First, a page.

Ellen Hopkins


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About the Book

Crank. Glass. Ice. Crystal. Whatever you call it, it’s all the same: a monster. Kristina thinks she can control it. Now with a baby to care for, she is determined to be the one deciding when and how much, the one calling the shots. But the monster is strong, and before she knows it, Kristina is back in its grip…and it won’t let go.


The sequel to Crank, this is the continuing story of Kristina and her descent back to hell.


Walking with the Monster

You Know My Story


was radical

right after I met

the monster.

Later, life






a living


like swimming

against a riptide,


the wrong

direction in the fast

lane of the freeway,


from sweetest

dreams to find yourself

in the middle of a


Don’t you? All about

my dive

into the lair of the monster

drug some people call crank.

Crystal. Tina. Ice.

How a summer visit

to my dad sent me


the arms of a boy — a

hot-bodied hunk, my

very first love, who led

me down the path to


How I came home

no longer

Kristina Georgia

Snow, gifted high

school junior, total

dweeb, and


daughter, but

instead a stranger

who called herself Bree.


How, no matter

how hard


fought her, Bree

was stronger, brighter,

better equipped to deal

with a world where

everythingmoved at light

speed, everyone mired

in ego. Where “everyday”


another word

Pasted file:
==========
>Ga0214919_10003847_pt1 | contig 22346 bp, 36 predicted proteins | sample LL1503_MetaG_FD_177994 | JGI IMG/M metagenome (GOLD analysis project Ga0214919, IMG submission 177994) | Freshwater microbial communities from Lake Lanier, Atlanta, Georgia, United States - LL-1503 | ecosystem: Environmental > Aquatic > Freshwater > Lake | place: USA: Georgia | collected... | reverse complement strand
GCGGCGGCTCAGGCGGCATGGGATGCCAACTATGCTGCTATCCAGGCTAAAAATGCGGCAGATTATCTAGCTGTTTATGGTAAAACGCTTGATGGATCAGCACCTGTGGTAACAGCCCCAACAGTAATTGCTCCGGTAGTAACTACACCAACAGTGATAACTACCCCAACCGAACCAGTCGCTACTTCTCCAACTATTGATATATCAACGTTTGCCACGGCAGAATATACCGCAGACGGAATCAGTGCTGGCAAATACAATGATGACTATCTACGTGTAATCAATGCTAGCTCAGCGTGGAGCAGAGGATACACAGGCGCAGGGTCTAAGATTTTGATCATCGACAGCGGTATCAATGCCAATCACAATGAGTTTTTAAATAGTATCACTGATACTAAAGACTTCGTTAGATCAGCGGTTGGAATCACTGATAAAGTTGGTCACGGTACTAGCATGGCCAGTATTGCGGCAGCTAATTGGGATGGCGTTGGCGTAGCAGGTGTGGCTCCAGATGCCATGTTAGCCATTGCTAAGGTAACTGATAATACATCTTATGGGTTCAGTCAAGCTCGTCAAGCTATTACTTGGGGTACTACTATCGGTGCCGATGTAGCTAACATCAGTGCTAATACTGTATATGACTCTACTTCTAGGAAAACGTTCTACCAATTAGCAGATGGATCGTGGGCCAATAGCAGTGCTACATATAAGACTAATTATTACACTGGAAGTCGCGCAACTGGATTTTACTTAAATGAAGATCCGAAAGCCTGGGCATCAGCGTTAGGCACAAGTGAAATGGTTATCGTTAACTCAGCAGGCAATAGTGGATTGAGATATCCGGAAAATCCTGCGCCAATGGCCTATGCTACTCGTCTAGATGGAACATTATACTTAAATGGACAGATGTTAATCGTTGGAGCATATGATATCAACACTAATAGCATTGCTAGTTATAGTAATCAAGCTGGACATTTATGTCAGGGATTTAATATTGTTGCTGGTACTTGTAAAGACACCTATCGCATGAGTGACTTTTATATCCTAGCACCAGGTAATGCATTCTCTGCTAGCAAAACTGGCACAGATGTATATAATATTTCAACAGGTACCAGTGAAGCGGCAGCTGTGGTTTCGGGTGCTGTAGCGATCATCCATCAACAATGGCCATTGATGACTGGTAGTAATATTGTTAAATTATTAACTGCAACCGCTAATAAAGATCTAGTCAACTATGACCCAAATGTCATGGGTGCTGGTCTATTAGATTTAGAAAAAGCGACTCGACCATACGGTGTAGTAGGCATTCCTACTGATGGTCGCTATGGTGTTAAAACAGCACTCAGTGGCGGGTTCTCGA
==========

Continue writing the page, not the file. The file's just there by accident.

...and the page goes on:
for making love with

the monster.

Review for GLAss

review from Publishers Weekly:


Hopkins’s hard-hitting free-verse novel, a sequel, picks up where Crankleft off. Kristina now lives in her mother’s Reno home with her baby, but constantly dreams of “getting/ high. Strung. Getting/ out of this deep well/ of monotony I’m/ slowly drowning in.” When her former connection turns her on to “glass”: “Mexican meth, as/ good as it comes. maybe 90 percent pure,” Kristina quickly loses control again. She gets kicked out of her house after her baby gets hurt on her watch, starts dealing for the Mexican Mafia (“No problem. I’ll play straight/ with them. Cash and carry”) and eventually even robs her mother’s house with her equally addicted boyfriend. The author expertly relays both plot points and drug facts through verse, painting Kristina’s self-narrated self-destruction through clean verses (“My face is hollow-/cheeked, spiced with sores”). She again experiments with form, sometimes writing two parallel poems that can be read together or separately (sometimes these experiments seem a bit cloying, as in “Santa Is Coming,” a concrete poem in the shape of a Christmas tree). But in the end, readers will be amazed at how quickly they work their way through this thick book-and by how much they learn about crystal meth and the toll it takes, both on addicts and their families. Ages 14-up. (Aug.)